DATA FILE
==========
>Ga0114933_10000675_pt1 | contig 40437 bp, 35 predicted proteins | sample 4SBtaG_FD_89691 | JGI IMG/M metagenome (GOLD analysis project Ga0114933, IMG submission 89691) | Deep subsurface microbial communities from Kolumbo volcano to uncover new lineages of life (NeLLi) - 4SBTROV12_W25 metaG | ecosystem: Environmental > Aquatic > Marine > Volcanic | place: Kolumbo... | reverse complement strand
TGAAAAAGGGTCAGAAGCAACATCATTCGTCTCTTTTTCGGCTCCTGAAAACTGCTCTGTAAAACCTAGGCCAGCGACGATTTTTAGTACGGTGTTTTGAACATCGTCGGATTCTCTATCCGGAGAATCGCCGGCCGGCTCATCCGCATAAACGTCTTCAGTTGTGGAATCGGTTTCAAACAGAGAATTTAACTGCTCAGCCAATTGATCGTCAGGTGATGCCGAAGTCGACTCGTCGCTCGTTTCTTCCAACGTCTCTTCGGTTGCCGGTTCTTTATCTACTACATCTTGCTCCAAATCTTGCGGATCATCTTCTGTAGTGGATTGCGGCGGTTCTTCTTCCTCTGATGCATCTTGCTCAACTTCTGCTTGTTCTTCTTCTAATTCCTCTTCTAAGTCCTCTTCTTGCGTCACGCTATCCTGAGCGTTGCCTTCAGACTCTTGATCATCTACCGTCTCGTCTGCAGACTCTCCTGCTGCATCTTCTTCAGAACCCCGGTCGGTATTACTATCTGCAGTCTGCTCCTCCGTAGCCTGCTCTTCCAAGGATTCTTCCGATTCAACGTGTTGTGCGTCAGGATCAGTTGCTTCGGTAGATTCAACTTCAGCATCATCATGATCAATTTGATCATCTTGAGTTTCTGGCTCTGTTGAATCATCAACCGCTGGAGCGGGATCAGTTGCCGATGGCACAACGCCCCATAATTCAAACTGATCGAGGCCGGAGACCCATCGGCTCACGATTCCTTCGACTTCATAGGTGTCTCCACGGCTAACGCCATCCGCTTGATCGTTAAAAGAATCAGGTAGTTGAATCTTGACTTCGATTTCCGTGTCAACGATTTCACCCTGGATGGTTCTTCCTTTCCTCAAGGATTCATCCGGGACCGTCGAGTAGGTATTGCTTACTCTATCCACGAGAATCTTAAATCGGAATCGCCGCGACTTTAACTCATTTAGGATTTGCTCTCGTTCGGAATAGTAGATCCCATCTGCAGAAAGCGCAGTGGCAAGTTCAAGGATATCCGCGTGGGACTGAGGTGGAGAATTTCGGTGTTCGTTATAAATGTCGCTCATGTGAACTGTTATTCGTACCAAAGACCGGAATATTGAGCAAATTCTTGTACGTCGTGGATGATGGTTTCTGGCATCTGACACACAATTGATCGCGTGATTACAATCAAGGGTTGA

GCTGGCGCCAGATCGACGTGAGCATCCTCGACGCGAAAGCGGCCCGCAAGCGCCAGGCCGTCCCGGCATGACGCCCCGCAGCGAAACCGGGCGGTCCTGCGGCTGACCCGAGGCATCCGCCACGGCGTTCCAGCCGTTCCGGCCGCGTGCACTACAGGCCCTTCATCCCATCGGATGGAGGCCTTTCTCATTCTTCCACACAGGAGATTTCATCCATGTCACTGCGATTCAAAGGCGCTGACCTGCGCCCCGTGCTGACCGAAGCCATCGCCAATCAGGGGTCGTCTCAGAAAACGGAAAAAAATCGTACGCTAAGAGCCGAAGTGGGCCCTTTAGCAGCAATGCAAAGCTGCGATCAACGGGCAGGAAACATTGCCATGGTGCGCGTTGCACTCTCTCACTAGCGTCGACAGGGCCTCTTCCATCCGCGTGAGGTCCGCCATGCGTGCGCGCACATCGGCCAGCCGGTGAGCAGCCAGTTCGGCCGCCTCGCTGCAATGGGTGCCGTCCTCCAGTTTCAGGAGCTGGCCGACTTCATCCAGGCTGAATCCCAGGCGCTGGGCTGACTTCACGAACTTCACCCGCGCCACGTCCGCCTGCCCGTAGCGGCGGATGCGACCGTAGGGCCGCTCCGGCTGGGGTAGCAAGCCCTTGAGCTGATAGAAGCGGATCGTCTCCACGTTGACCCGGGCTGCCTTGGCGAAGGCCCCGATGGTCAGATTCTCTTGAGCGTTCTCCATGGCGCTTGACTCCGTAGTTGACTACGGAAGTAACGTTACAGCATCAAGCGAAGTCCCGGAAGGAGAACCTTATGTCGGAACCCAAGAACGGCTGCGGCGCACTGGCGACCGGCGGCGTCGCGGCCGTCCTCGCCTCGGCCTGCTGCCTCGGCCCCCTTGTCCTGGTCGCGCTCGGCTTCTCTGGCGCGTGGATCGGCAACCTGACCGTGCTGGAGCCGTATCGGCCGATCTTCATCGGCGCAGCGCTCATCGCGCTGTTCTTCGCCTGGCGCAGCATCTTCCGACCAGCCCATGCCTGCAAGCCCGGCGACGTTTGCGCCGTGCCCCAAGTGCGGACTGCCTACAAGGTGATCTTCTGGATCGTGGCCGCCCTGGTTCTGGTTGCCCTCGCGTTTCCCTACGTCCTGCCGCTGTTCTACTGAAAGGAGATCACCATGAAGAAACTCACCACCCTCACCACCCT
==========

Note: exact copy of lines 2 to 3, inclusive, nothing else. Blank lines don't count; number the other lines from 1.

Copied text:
TGAAAAAGGGTCAGAAGCAACATCATTCGTCTCTTTTTCGGCTCCTGAAAACTGCTCTGTAAAACCTAGGCCAGCGACGATTTTTAGTACGGTGTTTTGAACATCGTCGGATTCTCTATCCGGAGAATCGCCGGCCGGCTCATCCGCATAAACGTCTTCAGTTGTGGAATCGGTTTCAAACAGAGAATTTAACTGCTCAGCCAATTGATCGTCAGGTGATGCCGAAGTCGACTCGTCGCTCGTTTCTTCCAACGTCTCTTCGGTTGCCGGTTCTTTATCTACTACATCTTGCTCCAAATCTTGCGGATCATCTTCTGTAGTGGATTGCGGCGGTTCTTCTTCCTCTGATGCATCTTGCTCAACTTCTGCTTGTTCTTCTTCTAATTCCTCTTCTAAGTCCTCTTCTTGCGTCACGCTATCCTGAGCGTTGCCTTCAGACTCTTGATCATCTACCGTCTCGTCTGCAGACTCTCCTGCTGCATCTTCTTCAGAACCCCGGTCGGTATTACTATCTGCAGTCTGCTCCTCCGTAGCCTGCTCTTCCAAGGATTCTTCCGATTCAACGTGTTGTGCGTCAGGATCAGTTGCTTCGGTAGATTCAACTTCAGCATCATCATGATCAATTTGATCATCTTGAGTTTCTGGCTCTGTTGAATCATCAACCGCTGGAGCGGGATCAGTTGCCGATGGCACAACGCCCCATAATTCAAACTGATCGAGGCCGGAGACCCATCGGCTCACGATTCCTTCGACTTCATAGGTGTCTCCACGGCTAACGCCATCCGCTTGATCGTTAAAAGAATCAGGTAGTTGAATCTTGACTTCGATTTCCGTGTCAACGATTTCACCCTGGATGGTTCTTCCTTTCCTCAAGGATTCATCCGGGACCGTCGAGTAGGTATTGCTTACTCTATCCACGAGAATCTTAAATCGGAATCGCCGCGACTTTAACTCATTTAGGATTTGCTCTCGTTCGGAATAGTAGATCCCATCTGCAGAAAGCGCAGTGGCAAGTTCAAGGATATCCGCGTGGGACTGAGGTGGAGAATTTCGGTGTTCGTTATAAATGTCGCTCATGTGAACTGTTATTCGTACCAAAGACCGGAATATTGAGCAAATTCTTGTACGTCGTGGATGATGGTTTCTGGCATCTGACACACAATTGATCGCGTGATTACAATCAAGGGTTGA

GCTGGCGCCAGATCGACGTGAGCATCCTCGACGCGAAAGCGGCCCGCAAGCGCCAGGCCGTCCCGGCATGACGCCCCGCAGCGAAACCGGGCGGTCCTGCGGCTGACCCGAGGCATCCGCCACGGCGTTCCAGCCGTTCCGGCCGCGTGCACTACAGGCCCTTCATCCCATCGGATGGAGGCCTTTCTCATTCTTCCACACAGGAGATTTCATCCATGTCACTGCGATTCAAAGGCGCTGACCTGCGCCCCGTGCTGACCGAAGCCATCGCCAATCAGGGGTCGTCTCAGAAAACGGAAAAAAATCGTACGCTAAGAGCCGAAGTGGGCCCTTTAGCAGCAATGCAAAGCTGCGATCAACGGGCAGGAAACATTGCCATGGTGCGCGTTGCACTCTCTCACTAGCGTCGACAGGGCCTCTTCCATCCGCGTGAGGTCCGCCATGCGTGCGCGCACATCGGCCAGCCGGTGAGCAGCCAGTTCGGCCGCCTCGCTGCAATGGGTGCCGTCCTCCAGTTTCAGGAGCTGGCCGACTTCATCCAGGCTGAATCCCAGGCGCTGGGCTGACTTCACGAACTTCACCCGCGCCACGTCCGCCTGCCCGTAGCGGCGGATGCGACCGTAGGGCCGCTCCGGCTGGGGTAGCAAGCCCTTGAGCTGATAGAAGCGGATCGTCTCCACGTTGACCCGGGCTGCCTTGGCGAAGGCCCCGATGGTCAGATTCTCTTGAGCGTTCTCCATGGCGCTTGACTCCGTAGTTGACTACGGAAGTAACGTTACAGCATCAAGCGAAGTCCCGGAAGGAGAACCTTATGTCGGAACCCAAGAACGGCTGCGGCGCACTGGCGACCGGCGGCGTCGCGGCCGTCCTCGCCTCGGCCTGCTGCCTCGGCCCCCTTGTCCTGGTCGCGCTCGGCTTCTCTGGCGCGTGGATCGGCAACCTGACCGTGCTGGAGCCGTATCGGCCGATCTTCATCGGCGCAGCGCTCATCGCGCTGTTCTTCGCCTGGCGCAGCATCTTCCGACCAGCCCATGCCTGCAAGCCCGGCGACGTTTGCGCCGTGCCCCAAGTGCGGACTGCCTACAAGGTGATCTTCTGGATCGTGGCCGCCCTGGTTCTGGTTGCCCTCGCGTTTCCCTACGTCCTGCCGCTGTTCTACTGAAAGGAGATCACCATGAAGAAACTCACCACCCTCACCACCCT